A magnetar’s flare just helped unlock the secrets of these strange stars

Magnetars are the most magnetic objects in the universe, and they should be relatively common. Yet, astronomers have had a hard time studying them.
By | Published: January 22, 2021 | Last updated on May 18, 2023
An artist’s impression of a magnetar.
ESO/L. Calçada/Wikipedia
Roughly 11.5 million years ago in a galaxy not too far away, a starquake cracked the surface of a small and violent stellar corpse. This rupture caused an enormous flare that sent X-rays and gamma rays racing across the universe. After traveling for millions of years, the flood of high-energy radiation finally washed over our inner solar system just before 5 A.M. EST on April 15, 2020, lighting up the sensors of spacecraft orbiting the Sun, Earth, and Mars. The signal lasted just a fraction of a second, but it still offered telltale clues about where it came from.

And last week, a team of scientists studying the event announced they’ve deduced the bizarre origins of this cosmic flood of radiation. The signal came from a strange star called a magnetar — short for magnetic star — an extreme object that packs the mass of our Sun into a city-sized sphere.

Magnetars should be commonplace in the universe. Yet, they’ve proven hard to track down and study. That’s why astronomers are so excited by this magnetar flare: It could teach us a lot about these elusive stars. Their findings were described in a handful of papers published January 13 in Nature and Nature Astronomy.

How to make a magnetar

When a massive star dies, it often explodes as a supernova. This blasts the star’s outer layers into space, but its core instead collapses into an extremely dense object called a neutron star. These stellar corpses are so dense that just a teaspoonful would weigh about a billion tons.

But neutron stars come in a variety of flavors. Many are considered pulsars because they rapidly spin like cosmic lighthouses, broadcasting intense beams of radiation at perfect angles to be seen from Earth.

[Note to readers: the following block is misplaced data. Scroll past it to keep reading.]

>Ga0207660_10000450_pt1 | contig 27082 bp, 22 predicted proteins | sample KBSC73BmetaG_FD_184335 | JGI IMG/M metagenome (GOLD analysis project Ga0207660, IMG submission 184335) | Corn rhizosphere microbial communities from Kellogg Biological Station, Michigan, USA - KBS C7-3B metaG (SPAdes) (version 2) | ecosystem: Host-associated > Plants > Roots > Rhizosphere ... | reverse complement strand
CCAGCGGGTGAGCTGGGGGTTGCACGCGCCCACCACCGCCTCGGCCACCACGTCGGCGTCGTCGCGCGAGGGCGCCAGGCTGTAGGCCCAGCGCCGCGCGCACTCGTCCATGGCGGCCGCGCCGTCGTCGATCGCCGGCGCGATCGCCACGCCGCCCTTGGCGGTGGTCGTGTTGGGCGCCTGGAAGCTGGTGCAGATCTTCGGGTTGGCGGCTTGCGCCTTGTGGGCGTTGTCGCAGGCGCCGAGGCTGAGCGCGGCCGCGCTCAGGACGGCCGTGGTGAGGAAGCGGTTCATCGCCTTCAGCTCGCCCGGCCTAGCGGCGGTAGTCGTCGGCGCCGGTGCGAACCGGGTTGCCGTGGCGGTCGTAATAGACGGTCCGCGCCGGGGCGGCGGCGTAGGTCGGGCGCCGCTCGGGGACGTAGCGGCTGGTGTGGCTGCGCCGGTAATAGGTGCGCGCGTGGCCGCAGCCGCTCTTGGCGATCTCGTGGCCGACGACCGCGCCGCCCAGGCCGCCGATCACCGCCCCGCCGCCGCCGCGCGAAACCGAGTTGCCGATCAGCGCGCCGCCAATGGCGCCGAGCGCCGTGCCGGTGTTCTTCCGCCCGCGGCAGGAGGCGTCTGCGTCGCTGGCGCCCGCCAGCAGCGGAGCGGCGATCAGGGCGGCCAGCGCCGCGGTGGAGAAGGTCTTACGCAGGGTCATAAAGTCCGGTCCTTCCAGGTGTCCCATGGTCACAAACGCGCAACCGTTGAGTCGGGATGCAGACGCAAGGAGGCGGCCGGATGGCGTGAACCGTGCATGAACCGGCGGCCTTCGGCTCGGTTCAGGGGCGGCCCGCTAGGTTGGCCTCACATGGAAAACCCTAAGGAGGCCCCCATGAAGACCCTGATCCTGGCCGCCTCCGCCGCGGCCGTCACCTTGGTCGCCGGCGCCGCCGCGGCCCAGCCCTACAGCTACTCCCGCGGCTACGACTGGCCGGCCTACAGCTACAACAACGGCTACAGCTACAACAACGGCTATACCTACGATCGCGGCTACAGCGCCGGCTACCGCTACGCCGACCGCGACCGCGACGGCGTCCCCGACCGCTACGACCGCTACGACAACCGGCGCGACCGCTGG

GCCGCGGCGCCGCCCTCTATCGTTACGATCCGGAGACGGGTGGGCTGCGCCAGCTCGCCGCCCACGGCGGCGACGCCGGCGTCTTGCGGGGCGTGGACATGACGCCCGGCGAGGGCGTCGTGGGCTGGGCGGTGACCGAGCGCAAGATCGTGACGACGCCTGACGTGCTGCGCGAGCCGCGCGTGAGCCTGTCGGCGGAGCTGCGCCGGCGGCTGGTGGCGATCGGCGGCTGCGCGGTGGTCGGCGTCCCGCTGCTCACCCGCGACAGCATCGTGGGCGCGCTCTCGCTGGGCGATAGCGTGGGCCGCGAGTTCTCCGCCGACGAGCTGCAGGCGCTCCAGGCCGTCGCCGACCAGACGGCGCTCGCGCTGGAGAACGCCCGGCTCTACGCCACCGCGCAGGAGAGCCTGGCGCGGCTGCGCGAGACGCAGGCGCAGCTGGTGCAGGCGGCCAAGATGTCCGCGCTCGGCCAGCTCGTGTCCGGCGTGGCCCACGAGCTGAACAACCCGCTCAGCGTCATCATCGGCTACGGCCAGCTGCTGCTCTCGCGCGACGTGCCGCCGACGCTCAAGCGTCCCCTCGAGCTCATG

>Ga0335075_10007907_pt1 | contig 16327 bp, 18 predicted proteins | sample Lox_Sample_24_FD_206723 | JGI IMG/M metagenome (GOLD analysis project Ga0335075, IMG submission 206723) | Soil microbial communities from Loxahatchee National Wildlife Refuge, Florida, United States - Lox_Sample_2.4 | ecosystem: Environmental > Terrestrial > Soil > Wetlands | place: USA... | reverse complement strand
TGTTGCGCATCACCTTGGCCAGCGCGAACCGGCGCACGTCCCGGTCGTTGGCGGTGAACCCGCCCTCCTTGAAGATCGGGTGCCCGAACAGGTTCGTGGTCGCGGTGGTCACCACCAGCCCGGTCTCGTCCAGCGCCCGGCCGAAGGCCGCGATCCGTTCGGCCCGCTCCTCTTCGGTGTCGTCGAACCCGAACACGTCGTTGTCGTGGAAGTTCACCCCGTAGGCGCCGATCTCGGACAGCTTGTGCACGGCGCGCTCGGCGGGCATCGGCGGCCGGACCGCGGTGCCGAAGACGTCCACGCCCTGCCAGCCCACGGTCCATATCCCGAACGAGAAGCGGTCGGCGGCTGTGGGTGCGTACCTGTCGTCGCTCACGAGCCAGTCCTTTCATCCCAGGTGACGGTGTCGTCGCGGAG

But about one in 10 neutron stars will become a magnetar, with magnetic fields up to 1,000 times more intense than those of the average neutron star, or hundreds of trillions of times the strength of Earth’s magnetic field.

“If you had a magnetar really close, say between the Earth and the Moon, it would wipe all the information on your credit cards,” says astronomer and study author Oliver Roberts of the Universities Space Research Association. “It’s just that strong.”

And while astronomers have measured some of these magnetars’ extreme properties before, their daily lives and what drives their activity remains a mystery. That’s because magnetars are somewhat difficult to find. “Not a lot is known about them,” Roberts says. “We know they exist, and we’ve cataloged about 29 within our galaxy.”

NASA’s Goddard Space Flight Center.

Chasing magnetar flares

The little that astronomers do know about magnetars comes from much smaller bursts of X-ray radiation that they sometimes burp up. These can give clues about their magnetic fields, as well as what’s happening inside the stars. But intense magnetar eruptions like that one scientists picked up last year are much more rare.

Despite having space telescopes for several decades now, astronomers have only seen four or five signals from magnetars in and around the Milky Way as extreme as this one. And even those were tough to learn from.

In the past, the gamma-ray bursts (GRBs) from magnetar flares have been so strong that they’ve completely overwhelmed astronomers’ instruments, leaving researchers with little to study. But this time was different. The signal came from a magnetar in the Sculptor Galaxy, which sits some 11.5 million light-years away. That’s just close enough to get a strong signal, yet far enough away to not oversaturate sensors.

Gamma-ray burst mystery solved?

Meanwhile, astronomers keep detecting much smaller bursts of gamma rays that they can’t pin down a source for. Two high profile gamma-ray space observatories — NASA’s Swift and Fermi space telescopes — are constantly detecting faint GRBs streaming in from almost all directions. Astronomers suspected some of these signals are likely caused by flares streaming off magnetars many billions of light-years away, but the telescopes can’t quite triangulate where the signals are coming from.

But this time, the signal was detected by a handful of instruments spread across the solar system in a project called the “InterPlanetary Network.” That let astronomers use differences in the signal’s arrival time to pinpoint where the burst came from.

Astronomers say this latest strong signal suggests that many of the fainter, omnidirectional GRBs could likewise be the results of cracks in the armor of distant magnetars. The finding comes on the heels of another recent discovery, too. Last fall, astronomers announced that they’d found strong evidence that at least some of the so-called Fast Radio Bursts, or FRBs, are also caused by magnetars.

So, by continuing to study both strong and faint gamma-ray signals, astronomers will continue to piece together a better understanding of these strange objects.

“There’s a lot of galaxies out there and they have a lot of stars. There’s a lot of magnetars going off,” Roberts says. “We may be able to get quite a good population size, and that may help us understand what’s at the heart of this most cataclysmic event that a mangetar goes through.”